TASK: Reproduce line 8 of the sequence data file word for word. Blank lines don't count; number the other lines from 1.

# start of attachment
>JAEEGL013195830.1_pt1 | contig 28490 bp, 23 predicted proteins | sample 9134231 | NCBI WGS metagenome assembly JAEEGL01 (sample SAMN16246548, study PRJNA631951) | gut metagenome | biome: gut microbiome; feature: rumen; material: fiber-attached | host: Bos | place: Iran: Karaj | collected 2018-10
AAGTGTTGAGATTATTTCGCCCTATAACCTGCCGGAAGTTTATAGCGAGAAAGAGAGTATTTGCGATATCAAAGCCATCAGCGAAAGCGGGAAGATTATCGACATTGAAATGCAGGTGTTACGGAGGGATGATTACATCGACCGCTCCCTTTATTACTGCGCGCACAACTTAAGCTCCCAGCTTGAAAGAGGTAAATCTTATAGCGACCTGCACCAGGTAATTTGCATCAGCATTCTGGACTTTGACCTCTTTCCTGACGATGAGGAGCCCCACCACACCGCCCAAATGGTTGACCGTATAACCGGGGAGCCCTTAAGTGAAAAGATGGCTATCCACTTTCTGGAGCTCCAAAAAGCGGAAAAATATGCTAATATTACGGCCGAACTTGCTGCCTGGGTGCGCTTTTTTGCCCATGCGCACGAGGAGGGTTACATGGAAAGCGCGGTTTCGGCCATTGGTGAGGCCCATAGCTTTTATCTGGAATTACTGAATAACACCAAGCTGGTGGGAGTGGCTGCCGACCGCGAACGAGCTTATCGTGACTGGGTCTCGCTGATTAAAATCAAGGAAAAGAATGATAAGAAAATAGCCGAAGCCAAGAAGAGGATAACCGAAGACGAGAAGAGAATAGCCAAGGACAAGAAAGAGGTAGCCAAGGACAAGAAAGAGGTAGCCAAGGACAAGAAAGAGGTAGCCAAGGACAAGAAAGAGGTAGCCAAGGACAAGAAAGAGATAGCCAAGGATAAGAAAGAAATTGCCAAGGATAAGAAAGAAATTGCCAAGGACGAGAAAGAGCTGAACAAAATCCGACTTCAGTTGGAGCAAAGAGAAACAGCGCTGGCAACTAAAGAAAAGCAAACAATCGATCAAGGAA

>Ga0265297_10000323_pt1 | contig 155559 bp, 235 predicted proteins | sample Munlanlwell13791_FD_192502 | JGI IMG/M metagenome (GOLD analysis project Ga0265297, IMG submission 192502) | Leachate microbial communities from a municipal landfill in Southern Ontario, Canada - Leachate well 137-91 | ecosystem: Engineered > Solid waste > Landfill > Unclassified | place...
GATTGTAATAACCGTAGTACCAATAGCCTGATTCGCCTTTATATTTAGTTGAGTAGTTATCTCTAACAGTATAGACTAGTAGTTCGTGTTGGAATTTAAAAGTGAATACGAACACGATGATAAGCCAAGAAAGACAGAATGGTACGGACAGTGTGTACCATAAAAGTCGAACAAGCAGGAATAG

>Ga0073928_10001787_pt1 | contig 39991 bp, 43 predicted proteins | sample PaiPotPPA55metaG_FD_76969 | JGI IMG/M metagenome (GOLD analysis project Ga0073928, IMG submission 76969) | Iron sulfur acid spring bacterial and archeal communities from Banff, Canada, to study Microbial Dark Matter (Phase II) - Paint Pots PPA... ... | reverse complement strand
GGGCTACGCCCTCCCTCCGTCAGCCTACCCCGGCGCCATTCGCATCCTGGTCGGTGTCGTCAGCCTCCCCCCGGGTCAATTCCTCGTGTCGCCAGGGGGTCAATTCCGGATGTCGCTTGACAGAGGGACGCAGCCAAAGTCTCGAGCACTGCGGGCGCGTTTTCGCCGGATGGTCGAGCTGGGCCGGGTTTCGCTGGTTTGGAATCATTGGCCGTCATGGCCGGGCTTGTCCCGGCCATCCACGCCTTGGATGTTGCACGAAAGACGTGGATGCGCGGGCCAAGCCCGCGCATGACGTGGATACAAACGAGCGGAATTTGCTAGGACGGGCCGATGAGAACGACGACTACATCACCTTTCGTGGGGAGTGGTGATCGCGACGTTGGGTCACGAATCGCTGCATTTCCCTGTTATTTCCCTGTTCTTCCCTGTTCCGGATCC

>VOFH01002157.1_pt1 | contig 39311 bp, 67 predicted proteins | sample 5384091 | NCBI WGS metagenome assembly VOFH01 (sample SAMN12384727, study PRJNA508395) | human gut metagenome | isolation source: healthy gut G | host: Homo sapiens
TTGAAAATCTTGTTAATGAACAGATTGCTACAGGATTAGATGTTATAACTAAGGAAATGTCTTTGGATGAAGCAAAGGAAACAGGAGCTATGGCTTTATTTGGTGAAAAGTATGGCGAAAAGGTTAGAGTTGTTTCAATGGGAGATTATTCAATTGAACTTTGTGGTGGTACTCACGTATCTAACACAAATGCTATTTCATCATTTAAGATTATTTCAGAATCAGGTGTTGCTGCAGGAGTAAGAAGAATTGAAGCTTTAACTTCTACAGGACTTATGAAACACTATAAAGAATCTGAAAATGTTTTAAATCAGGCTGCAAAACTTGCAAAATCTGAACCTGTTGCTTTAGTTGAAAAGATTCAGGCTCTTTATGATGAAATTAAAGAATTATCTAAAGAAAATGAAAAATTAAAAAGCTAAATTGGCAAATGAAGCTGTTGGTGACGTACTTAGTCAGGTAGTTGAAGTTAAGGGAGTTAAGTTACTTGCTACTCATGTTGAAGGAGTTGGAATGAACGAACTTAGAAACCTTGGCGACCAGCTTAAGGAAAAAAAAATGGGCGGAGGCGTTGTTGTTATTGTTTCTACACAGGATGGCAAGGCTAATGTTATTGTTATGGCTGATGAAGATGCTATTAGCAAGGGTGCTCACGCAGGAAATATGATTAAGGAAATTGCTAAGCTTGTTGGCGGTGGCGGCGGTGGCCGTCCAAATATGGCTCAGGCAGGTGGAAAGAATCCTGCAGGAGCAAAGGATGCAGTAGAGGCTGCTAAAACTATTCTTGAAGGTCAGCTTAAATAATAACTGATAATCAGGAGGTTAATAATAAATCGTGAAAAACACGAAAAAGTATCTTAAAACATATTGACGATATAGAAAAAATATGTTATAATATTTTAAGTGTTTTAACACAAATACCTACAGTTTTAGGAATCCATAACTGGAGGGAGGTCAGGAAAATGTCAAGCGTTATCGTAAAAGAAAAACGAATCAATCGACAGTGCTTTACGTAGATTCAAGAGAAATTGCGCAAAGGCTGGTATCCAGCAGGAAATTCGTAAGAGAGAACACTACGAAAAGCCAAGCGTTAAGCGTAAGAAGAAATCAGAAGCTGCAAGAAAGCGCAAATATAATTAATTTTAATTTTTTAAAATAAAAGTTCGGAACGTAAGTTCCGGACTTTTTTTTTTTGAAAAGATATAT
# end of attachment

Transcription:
TTGAAAATCTTGTTAATGAACAGATTGCTACAGGATTAGATGTTATAACTAAGGAAATGTCTTTGGATGAAGCAAAGGAAACAGGAGCTATGGCTTTATTTGGTGAAAAGTATGGCGAAAAGGTTAGAGTTGTTTCAATGGGAGATTATTCAATTGAACTTTGTGGTGGTACTCACGTATCTAACACAAATGCTATTTCATCATTTAAGATTATTTCAGAATCAGGTGTTGCTGCAGGAGTAAGAAGAATTGAAGCTTTAACTTCTACAGGACTTATGAAACACTATAAAGAATCTGAAAATGTTTTAAATCAGGCTGCAAAACTTGCAAAATCTGAACCTGTTGCTTTAGTTGAAAAGATTCAGGCTCTTTATGATGAAATTAAAGAATTATCTAAAGAAAATGAAAAATTAAAAAGCTAAATTGGCAAATGAAGCTGTTGGTGACGTACTTAGTCAGGTAGTTGAAGTTAAGGGAGTTAAGTTACTTGCTACTCATGTTGAAGGAGTTGGAATGAACGAACTTAGAAACCTTGGCGACCAGCTTAAGGAAAAAAAAATGGGCGGAGGCGTTGTTGTTATTGTTTCTACACAGGATGGCAAGGCTAATGTTATTGTTATGGCTGATGAAGATGCTATTAGCAAGGGTGCTCACGCAGGAAATATGATTAAGGAAATTGCTAAGCTTGTTGGCGGTGGCGGCGGTGGCCGTCCAAATATGGCTCAGGCAGGTGGAAAGAATCCTGCAGGAGCAAAGGATGCAGTAGAGGCTGCTAAAACTATTCTTGAAGGTCAGCTTAAATAATAACTGATAATCAGGAGGTTAATAATAAATCGTGAAAAACACGAAAAAGTATCTTAAAACATATTGACGATATAGAAAAAATATGTTATAATATTTTAAGTGTTTTAACACAAATACCTACAGTTTTAGGAATCCATAACTGGAGGGAGGTCAGGAAAATGTCAAGCGTTATCGTAAAAGAAAAACGAATCAATCGACAGTGCTTTACGTAGATTCAAGAGAAATTGCGCAAAGGCTGGTATCCAGCAGGAAATTCGTAAGAGAGAACACTACGAAAAGCCAAGCGTTAAGCGTAAGAAGAAATCAGAAGCTGCAAGAAAGCGCAAATATAATTAATTTTAATTTTTTAAAATAAAAGTTCGGAACGTAAGTTCCGGACTTTTTTTTTTTGAAAAGATATAT